A look at auction strategies

December 1, 2017 BY

No two auctions are ever alike; they’re like snowflakes, and that’s why there are a range of common strategies for auctions that you can take.

View.com.au chatted to buyers agent Nicky Cadry, who has extensive experience in representing clients at auctions, for his view about the best way to approach them.

“Every single auction is unique,” he said.

“It could be held in a specialised auction room, a real estate agent’s office or on-site; the auctioneer could be the best in the industry or could be inexperienced; there could be one registered bidder or there could be ten. Each time you bid at an auction all these factors need to be taken into account.”

Not being aware of the various ways that auctions can proceed and the way in which auctioneers handle a crowd can quickly place you on the backfoot.

“We have seen, time and time again, buyers placed under pressure by agents and not understanding the situation.”

With a new home being one of the largest financial decisions a family can make, it can often be beneficial to use the expertise of a buyer’s agent, whether finding properties and/or bidding at auction. If you do decide to go it alone, View.com.au lists a few things to consider.

Make a bold bid early on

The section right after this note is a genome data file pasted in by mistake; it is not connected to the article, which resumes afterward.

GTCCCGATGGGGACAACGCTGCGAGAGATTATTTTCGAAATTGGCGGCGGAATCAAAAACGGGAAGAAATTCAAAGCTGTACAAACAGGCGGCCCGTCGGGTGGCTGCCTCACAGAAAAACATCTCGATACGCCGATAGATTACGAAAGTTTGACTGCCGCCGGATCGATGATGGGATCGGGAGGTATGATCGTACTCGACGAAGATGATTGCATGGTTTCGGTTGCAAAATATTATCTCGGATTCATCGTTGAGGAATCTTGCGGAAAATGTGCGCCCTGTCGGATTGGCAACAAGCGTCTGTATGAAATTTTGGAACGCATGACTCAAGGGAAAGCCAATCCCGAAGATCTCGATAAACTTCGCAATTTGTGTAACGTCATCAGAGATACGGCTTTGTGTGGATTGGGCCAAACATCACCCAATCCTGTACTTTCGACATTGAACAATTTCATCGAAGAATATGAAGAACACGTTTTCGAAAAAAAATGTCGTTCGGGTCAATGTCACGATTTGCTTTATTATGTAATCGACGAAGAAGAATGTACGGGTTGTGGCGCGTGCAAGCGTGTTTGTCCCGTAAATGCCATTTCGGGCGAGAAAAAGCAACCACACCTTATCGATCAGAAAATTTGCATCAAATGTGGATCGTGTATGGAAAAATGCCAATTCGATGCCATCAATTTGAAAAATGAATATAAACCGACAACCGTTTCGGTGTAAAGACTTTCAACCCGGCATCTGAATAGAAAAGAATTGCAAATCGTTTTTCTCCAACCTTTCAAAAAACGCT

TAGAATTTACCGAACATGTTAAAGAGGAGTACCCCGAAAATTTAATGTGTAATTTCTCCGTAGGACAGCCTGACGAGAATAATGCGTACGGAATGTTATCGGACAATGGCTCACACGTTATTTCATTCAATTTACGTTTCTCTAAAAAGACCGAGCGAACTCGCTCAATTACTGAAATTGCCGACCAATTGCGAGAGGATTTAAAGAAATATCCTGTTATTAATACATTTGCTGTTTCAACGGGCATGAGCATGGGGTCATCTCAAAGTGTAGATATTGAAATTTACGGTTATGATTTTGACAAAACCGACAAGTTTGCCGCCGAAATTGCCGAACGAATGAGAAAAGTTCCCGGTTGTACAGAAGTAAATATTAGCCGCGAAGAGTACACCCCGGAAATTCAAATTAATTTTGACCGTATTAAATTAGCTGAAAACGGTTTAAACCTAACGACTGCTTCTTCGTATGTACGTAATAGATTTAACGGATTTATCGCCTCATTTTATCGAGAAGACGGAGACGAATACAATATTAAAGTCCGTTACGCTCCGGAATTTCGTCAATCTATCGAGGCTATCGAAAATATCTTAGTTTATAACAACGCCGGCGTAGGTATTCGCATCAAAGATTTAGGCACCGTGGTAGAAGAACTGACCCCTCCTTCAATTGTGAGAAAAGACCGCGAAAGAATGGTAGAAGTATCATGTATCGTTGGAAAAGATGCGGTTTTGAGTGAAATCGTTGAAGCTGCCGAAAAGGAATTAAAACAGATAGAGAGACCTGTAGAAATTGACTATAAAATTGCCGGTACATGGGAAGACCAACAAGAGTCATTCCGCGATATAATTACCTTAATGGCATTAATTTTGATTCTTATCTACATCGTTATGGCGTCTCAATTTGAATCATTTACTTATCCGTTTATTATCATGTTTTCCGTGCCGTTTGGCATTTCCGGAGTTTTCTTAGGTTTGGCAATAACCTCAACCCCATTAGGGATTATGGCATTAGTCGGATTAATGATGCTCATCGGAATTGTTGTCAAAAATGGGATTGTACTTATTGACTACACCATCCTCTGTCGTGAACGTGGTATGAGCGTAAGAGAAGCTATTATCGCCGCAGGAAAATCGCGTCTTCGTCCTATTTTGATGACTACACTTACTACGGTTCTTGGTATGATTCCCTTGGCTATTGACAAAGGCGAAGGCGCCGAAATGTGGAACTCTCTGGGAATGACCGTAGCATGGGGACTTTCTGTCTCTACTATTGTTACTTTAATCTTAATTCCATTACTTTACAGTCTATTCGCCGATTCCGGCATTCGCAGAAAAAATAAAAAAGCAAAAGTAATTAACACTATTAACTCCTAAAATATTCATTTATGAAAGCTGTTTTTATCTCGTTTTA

This can be an effective strategy to effectively silence other bidders before they begin. It shows you don’t want to waste time reaching the reserve and are happier bidding at the potential limits of other bidders’ budgets.

“In some cases, going in strong with an early bid shows confidence and bravado,” Mr Cadry said.

This involves significant research into the local market and using an agent’s Statement of Information to be sure about the property’s value. But of course, it doesn’t suit every auction.

Bidding late

One of the most common techniques used by
bidders at auctions, and one that places more pressure on the agent, is to remain out of the game for as long as possible to see how the auction proceeds.

The biggest risk of this strategy is that if everyone else adopts it, the vendor may become dissatisfied with the level of interest in the property (due to a lack of bids) and pass the property in.

The best way to decide whether to go in strong or hold back is to look at the other bidders.

Bidding strong

One common strategy involves bidding quickly after any other bids, showing no signs of hesitation. Much like a poker game, this technique projects confidence and gives nothing away to other bidders.

Bidding techniques are ultimately targeted towards slowing down the momentum of an auction, to keep the price low.

Using odd numbers

Rather than shout out the total that your bid comes to (i.e. “$1.35 million”), use increments instead, so that both the auctioneer and other bidders have to do the maths. This can help slow the momentum of the auction: a bidder’s main goal.

Adjust your maximum bid in your head (your personal limit) to an odd number, for instance, rather than $800,000, can your maximum be $816,000? Many bidders have a whole number as their maximum and won’t go above this.

Tip: Find out who the auctioneer is for your property then attend that agent’s various auctions for the preceding weeks. You will get an idea of what strategies the agent uses to drum up interest and what will work best for you to drive the price down.

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